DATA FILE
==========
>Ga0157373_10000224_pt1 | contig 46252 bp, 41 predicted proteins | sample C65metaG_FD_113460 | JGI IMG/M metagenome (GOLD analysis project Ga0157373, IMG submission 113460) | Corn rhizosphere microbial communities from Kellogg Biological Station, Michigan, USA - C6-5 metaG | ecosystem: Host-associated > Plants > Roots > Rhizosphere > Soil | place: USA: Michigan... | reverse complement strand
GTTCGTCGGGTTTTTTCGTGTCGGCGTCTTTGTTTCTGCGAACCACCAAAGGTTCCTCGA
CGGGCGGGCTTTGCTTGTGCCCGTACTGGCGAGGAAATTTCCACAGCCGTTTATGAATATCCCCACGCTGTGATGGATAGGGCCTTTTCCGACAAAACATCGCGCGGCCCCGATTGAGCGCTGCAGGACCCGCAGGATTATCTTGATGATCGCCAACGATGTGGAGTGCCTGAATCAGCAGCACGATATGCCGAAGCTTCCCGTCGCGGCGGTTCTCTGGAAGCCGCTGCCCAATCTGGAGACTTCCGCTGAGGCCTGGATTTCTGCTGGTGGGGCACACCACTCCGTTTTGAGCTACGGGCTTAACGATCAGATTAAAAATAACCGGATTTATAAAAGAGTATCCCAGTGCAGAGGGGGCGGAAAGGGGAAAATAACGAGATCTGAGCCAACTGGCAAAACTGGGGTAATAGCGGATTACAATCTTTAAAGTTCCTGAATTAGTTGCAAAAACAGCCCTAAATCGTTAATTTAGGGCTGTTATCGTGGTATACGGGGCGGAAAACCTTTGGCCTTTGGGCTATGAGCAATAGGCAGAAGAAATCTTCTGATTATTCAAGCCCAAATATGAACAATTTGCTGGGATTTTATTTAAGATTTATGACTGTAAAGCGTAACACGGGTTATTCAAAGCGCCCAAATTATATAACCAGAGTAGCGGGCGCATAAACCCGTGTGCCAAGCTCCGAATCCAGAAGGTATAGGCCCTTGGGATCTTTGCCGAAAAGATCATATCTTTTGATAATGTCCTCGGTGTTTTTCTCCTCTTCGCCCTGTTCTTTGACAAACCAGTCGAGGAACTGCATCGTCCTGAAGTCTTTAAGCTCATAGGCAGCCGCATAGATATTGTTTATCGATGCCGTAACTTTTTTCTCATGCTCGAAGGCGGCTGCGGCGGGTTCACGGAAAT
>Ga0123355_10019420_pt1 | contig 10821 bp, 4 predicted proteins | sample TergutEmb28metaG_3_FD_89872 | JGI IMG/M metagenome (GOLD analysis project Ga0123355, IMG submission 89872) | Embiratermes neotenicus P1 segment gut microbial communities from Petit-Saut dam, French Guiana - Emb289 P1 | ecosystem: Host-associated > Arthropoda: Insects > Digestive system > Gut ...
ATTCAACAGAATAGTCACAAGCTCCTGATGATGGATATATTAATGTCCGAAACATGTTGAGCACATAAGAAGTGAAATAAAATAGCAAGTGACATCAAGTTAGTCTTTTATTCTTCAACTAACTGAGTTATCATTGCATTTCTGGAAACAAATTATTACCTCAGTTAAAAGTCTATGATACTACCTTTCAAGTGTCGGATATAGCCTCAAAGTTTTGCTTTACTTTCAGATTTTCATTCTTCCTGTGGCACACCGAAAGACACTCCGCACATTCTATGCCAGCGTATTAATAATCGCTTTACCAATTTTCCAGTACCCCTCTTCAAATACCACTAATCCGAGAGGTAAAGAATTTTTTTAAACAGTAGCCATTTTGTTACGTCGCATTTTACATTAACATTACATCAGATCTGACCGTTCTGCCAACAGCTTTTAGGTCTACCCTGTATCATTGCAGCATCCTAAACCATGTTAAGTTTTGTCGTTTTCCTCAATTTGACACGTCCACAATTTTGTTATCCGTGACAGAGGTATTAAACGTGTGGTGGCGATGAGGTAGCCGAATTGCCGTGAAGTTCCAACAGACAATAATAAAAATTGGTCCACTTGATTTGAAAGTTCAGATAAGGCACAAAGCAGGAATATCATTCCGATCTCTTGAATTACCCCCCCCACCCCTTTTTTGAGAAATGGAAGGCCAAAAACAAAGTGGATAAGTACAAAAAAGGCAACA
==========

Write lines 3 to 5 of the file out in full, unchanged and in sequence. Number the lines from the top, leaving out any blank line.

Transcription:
CGGGCGGGCTTTGCTTGTGCCCGTACTGGCGAGGAAATTTCCACAGCCGTTTATGAATATCCCCACGCTGTGATGGATAGGGCCTTTTCCGACAAAACATCGCGCGGCCCCGATTGAGCGCTGCAGGACCCGCAGGATTATCTTGATGATCGCCAACGATGTGGAGTGCCTGAATCAGCAGCACGATATGCCGAAGCTTCCCGTCGCGGCGGTTCTCTGGAAGCCGCTGCCCAATCTGGAGACTTCCGCTGAGGCCTGGATTTCTGCTGGTGGGGCACACCACTCCGTTTTGAGCTACGGGCTTAACGATCAGATTAAAAATAACCGGATTTATAAAAGAGTATCCCAGTGCAGAGGGGGCGGAAAGGGGAAAATAACGAGATCTGAGCCAACTGGCAAAACTGGGGTAATAGCGGATTACAATCTTTAAAGTTCCTGAATTAGTTGCAAAAACAGCCCTAAATCGTTAATTTAGGGCTGTTATCGTGGTATACGGGGCGGAAAACCTTTGGCCTTTGGGCTATGAGCAATAGGCAGAAGAAATCTTCTGATTATTCAAGCCCAAATATGAACAATTTGCTGGGATTTTATTTAAGATTTATGACTGTAAAGCGTAACACGGGTTATTCAAAGCGCCCAAATTATATAACCAGAGTAGCGGGCGCATAAACCCGTGTGCCAAGCTCCGAATCCAGAAGGTATAGGCCCTTGGGATCTTTGCCGAAAAGATCATATCTTTTGATAATGTCCTCGGTGTTTTTCTCCTCTTCGCCCTGTTCTTTGACAAACCAGTCGAGGAACTGCATCGTCCTGAAGTCTTTAAGCTCATAGGCAGCCGCATAGATATTGTTTATCGATGCCGTAACTTTTTTCTCATGCTCGAAGGCGGCTGCGGCGGGTTCACGGAAAT
>Ga0123355_10019420_pt1 | contig 10821 bp, 4 predicted proteins | sample TergutEmb28metaG_3_FD_89872 | JGI IMG/M metagenome (GOLD analysis project Ga0123355, IMG submission 89872) | Embiratermes neotenicus P1 segment gut microbial communities from Petit-Saut dam, French Guiana - Emb289 P1 | ecosystem: Host-associated > Arthropoda: Insects > Digestive system > Gut ...
ATTCAACAGAATAGTCACAAGCTCCTGATGATGGATATATTAATGTCCGAAACATGTTGAGCACATAAGAAGTGAAATAAAATAGCAAGTGACATCAAGTTAGTCTTTTATTCTTCAACTAACTGAGTTATCATTGCATTTCTGGAAACAAATTATTACCTCAGTTAAAAGTCTATGATACTACCTTTCAAGTGTCGGATATAGCCTCAAAGTTTTGCTTTACTTTCAGATTTTCATTCTTCCTGTGGCACACCGAAAGACACTCCGCACATTCTATGCCAGCGTATTAATAATCGCTTTACCAATTTTCCAGTACCCCTCTTCAAATACCACTAATCCGAGAGGTAAAGAATTTTTTTAAACAGTAGCCATTTTGTTACGTCGCATTTTACATTAACATTACATCAGATCTGACCGTTCTGCCAACAGCTTTTAGGTCTACCCTGTATCATTGCAGCATCCTAAACCATGTTAAGTTTTGTCGTTTTCCTCAATTTGACACGTCCACAATTTTGTTATCCGTGACAGAGGTATTAAACGTGTGGTGGCGATGAGGTAGCCGAATTGCCGTGAAGTTCCAACAGACAATAATAAAAATTGGTCCACTTGATTTGAAAGTTCAGATAAGGCACAAAGCAGGAATATCATTCCGATCTCTTGAATTACCCCCCCCACCCCTTTTTTGAGAAATGGAAGGCCAAAAACAAAGTGGATAAGTACAAAAAAGGCAACA